[Nehru’s] concern for editor’s freedom extended beyond freedom of expression to relations with directors and managers. Nobody was to interfere with the editor’s functioning; he might be right or wrong; but if his integrity was unquestioned, he was to function freely, once he was appointed.
What are chains, groups, multiple units, or single newspapers for? Jawaharlal Nehru did not like chains; he did not like press barons or any other barons; he did not like editors who served only baronial interests. He wanted newspapers to be equal to their responsibilities; it means free operation, absence of restrictive and unfair practices, and a high degree of editorial ability and integrity. He demanded standards. In this, he had his own preferences. He did not like too many headlines in a page, for instance; no intelligent mind does. The Hindi press was a disappointment to him, especially its preference for Sanskritised diction, which did not appeal to the people and was not even intelligible. "The Hindi press needs a Northcliffe to start with," he told me more than once, not that he admired Northcliffe's methods but that he admired Northcliffe's insight into the mind of the reader. There was nothing that, he did not know of the leading newspapers and journalists of the world; in his "autobiography", he writes at length of the Indian press of those days, deploring its deploring its staidness, spinsterliness, and lack of touch with the people.
Jawaharlal Nehru was looking forward to mass circulations, and he knew of the vast untapped potentialities of readership. Still, he would not allow any pandering to the mass mind. If standards had to be maintained, he looked to working journalists. I found it easy to enlist his sympathy in their cause; he did not like too high salaries for the favoured and the fortunate, who at the top pretended to be big journalists because of their salaries or pompous courtship; he wanted the lower echelons to be brought up. But he was disappointed with working journalists and their organisation too. "I have read the report of your speech and of your resolutions, but what effective steps are you taking to raise standards?" he asked me, even after the convention, in 1950, with which we started our crusade. I could tell him nothing except that our first objective was the raising and maintenance of standards and the improvement in emoluments and working conditions was only our second objective; in any case, I was an editor who could be responsible for standards but most of the rest were only working journalists and standards depended on proprietors and editors. I was not convincing even to myself. Our record has been poor. I could not do much to infect my fellow working journalists with zeal for professional standards; my successors have done nothing.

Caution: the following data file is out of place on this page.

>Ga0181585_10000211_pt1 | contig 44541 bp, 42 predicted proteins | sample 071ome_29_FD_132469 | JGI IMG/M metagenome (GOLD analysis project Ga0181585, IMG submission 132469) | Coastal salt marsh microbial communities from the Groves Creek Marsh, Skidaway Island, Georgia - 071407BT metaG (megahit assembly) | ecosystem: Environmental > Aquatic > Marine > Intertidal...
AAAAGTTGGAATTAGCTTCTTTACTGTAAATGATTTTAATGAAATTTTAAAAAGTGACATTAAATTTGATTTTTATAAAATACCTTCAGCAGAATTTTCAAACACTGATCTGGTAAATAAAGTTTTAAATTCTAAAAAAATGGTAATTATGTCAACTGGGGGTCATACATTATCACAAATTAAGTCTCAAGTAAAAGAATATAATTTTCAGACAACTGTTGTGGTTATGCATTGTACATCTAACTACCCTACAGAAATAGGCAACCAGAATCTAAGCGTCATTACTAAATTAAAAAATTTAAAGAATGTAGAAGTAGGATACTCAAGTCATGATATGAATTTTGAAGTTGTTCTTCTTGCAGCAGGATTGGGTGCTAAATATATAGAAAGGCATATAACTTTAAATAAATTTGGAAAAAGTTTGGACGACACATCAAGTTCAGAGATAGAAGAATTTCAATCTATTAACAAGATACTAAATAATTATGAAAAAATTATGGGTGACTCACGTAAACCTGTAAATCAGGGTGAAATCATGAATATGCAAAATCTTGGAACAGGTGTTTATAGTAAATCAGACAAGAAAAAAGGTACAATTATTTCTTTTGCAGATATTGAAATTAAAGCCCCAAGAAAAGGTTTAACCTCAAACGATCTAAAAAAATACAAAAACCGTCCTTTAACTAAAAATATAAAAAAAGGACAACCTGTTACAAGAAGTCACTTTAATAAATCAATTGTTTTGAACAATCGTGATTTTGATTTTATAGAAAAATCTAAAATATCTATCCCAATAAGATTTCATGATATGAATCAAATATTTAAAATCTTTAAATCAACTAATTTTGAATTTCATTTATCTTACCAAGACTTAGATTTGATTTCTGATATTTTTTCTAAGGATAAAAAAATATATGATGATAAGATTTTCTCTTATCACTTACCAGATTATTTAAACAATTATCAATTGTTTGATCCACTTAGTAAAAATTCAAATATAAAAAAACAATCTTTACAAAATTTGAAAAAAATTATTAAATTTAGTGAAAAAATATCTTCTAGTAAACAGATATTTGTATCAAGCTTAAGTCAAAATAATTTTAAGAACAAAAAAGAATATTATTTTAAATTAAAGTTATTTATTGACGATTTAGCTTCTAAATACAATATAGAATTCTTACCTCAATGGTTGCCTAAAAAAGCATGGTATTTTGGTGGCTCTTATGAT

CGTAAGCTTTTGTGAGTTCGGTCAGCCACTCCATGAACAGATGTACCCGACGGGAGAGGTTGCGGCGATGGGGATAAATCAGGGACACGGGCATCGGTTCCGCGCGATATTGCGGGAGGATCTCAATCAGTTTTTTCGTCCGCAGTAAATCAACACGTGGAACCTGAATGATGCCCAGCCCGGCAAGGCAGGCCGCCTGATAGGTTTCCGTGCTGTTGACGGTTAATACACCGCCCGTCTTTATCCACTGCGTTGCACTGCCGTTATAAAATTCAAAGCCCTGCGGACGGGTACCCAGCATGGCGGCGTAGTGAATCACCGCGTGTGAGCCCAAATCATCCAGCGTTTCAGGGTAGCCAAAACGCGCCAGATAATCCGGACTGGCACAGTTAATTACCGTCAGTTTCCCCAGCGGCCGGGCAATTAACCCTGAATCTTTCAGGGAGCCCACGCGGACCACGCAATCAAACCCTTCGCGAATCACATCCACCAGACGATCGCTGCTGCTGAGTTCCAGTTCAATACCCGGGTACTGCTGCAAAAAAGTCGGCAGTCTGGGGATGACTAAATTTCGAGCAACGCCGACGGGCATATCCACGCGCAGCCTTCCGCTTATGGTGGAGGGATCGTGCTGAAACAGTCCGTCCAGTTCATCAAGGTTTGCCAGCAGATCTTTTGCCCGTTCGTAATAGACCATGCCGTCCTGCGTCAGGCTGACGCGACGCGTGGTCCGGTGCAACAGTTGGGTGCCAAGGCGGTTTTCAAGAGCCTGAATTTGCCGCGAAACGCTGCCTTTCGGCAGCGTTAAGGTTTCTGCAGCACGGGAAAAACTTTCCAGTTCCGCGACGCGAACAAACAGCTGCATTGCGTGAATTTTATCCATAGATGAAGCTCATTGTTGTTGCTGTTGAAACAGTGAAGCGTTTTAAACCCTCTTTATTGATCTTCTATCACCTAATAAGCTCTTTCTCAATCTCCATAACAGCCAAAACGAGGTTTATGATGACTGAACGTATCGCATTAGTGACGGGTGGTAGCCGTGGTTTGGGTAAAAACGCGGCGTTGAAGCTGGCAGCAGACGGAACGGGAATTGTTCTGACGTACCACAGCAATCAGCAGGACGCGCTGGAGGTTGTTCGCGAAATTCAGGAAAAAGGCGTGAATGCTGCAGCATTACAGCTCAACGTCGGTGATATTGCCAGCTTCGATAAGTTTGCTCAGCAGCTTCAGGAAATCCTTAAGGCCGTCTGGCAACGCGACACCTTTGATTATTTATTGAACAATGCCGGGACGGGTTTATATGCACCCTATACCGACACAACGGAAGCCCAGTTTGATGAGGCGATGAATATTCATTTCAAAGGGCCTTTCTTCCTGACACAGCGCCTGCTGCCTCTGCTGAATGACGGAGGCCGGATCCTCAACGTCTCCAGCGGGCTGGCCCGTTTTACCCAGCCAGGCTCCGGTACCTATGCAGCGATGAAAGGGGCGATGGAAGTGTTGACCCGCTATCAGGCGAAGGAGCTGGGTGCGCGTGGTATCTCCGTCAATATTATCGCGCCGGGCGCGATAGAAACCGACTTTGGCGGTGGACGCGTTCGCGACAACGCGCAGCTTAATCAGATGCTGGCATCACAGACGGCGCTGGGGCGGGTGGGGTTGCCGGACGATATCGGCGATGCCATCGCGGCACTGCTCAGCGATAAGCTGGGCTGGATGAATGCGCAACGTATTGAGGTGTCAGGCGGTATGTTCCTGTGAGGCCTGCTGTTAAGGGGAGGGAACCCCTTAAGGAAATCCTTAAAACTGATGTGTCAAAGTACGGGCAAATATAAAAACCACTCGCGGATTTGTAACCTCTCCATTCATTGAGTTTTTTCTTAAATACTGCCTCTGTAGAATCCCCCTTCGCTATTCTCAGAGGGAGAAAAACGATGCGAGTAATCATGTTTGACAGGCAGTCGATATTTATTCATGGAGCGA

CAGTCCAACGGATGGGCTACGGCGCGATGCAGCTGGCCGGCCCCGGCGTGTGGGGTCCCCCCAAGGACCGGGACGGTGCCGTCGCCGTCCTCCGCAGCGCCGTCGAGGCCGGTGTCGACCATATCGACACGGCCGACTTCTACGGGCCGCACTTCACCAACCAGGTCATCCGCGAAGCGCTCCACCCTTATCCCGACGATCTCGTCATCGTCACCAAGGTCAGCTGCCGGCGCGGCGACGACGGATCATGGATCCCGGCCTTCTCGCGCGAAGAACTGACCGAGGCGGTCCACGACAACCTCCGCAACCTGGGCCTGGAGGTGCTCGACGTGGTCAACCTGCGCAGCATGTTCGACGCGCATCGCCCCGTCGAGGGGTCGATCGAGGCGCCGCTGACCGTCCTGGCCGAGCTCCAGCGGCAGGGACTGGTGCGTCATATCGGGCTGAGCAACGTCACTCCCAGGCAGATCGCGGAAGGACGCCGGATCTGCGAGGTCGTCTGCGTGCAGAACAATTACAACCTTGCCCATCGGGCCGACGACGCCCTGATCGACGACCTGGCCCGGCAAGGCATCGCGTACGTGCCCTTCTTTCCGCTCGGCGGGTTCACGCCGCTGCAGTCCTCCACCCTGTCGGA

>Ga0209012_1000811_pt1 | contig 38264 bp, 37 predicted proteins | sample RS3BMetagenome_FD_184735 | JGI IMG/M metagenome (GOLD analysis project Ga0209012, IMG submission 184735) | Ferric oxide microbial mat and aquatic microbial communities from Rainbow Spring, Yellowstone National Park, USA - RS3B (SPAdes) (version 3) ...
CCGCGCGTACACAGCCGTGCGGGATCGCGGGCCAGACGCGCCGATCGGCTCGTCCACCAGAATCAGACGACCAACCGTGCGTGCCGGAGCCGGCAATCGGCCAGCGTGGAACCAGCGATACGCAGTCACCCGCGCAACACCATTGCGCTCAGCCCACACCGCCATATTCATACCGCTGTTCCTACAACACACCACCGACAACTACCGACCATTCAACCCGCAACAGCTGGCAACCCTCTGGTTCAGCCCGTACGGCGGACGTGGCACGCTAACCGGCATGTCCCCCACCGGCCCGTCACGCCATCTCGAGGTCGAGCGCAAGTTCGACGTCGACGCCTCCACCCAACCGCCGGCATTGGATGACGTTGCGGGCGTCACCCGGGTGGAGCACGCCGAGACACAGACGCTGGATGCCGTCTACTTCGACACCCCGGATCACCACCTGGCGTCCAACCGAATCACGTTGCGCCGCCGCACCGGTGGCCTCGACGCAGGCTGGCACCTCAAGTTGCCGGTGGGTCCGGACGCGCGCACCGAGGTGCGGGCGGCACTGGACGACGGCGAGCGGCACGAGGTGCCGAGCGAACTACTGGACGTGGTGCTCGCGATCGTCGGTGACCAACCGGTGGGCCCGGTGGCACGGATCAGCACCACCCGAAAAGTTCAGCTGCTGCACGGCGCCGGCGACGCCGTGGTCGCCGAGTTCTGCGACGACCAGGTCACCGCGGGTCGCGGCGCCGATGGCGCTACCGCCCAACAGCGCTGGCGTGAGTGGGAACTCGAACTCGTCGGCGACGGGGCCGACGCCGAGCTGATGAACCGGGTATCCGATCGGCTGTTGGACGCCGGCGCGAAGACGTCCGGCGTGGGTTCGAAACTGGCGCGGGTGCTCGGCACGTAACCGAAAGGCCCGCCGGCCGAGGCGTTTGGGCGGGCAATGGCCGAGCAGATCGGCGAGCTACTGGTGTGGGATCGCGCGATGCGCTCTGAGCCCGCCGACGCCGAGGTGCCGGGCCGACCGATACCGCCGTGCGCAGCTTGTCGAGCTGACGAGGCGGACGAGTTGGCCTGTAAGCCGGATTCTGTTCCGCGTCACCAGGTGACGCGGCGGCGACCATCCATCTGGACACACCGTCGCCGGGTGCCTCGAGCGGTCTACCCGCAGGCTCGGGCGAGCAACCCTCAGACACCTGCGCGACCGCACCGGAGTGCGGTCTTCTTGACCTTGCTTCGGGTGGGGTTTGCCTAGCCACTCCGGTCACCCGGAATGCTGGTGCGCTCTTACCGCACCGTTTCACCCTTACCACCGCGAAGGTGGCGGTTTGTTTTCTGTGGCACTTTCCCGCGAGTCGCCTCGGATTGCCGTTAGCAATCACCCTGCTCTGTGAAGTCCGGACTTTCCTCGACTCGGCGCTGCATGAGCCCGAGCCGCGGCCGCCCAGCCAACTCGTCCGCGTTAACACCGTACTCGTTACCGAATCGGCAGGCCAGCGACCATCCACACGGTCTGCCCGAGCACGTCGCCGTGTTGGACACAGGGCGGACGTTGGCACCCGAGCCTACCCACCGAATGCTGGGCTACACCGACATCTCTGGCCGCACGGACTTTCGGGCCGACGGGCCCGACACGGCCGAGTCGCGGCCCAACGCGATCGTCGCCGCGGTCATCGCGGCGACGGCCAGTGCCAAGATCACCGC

Jawaharlal Nehru did not like chains; he did not like press barons or any other barons; he did not like editors who served only baronial interests.
Jawaharlal Nehru was not vague about the press set-up. He kept himself informed of changing ownership; he discussed changes in policy; he would ask what was behind the change in policy in one paper or another; he had something to say about this editor or that. At press conferences, he knew only faces and did not know names, but in the free-for-all exchanges, in which some press correspondents did not fail to insult him, he knew who was behind a question and who was behind the questioner. He liked the press conferences; they made the press correspondents tense and some of them felt important, though they gave more information than they sought: he relaxed. At a similar press conference once in Brioni, I saw him confound a host of foreign pressmen by declaring he was a pagan. They could not understand him, but he understood himself.
Jawaharlal Nehru did not like the Press Emergency Powers Act; he did not want the Defence of India Rules to be strictly enforced against the press. But he deplored misuse of freedom, sometimes strongly. If it came to a question of action, he preferred self-regulation. He was probably asking professional organisations to do much more than they could, but that showed the respect he tried to maintain towards the press, like the respect he always maintained for Parliament.
With Jawaharlal Nehru is gone a passionate defender of press freedom, as of all freedom. He stood for tolerance; there may be more increasingly less and less tolerance from authority, though the press is now trying to swear conformity With a set-up the mediocrity of which it finds comforting. He stood for values; these values may suffer gradually. He stood for decencies; these decencies may diminish. He distrusted monopoly; monopolistic tendencies may multiply. The testing period may not be far off. Whether he did anything or not, his presence was a rebuke to ugly tendencies. With lesser men, liberties have to be constantly guarded. When there is so much talk of the heritage of Jawaharlal Nehru, there will have to be equal interest in the heritage of values he left for the press.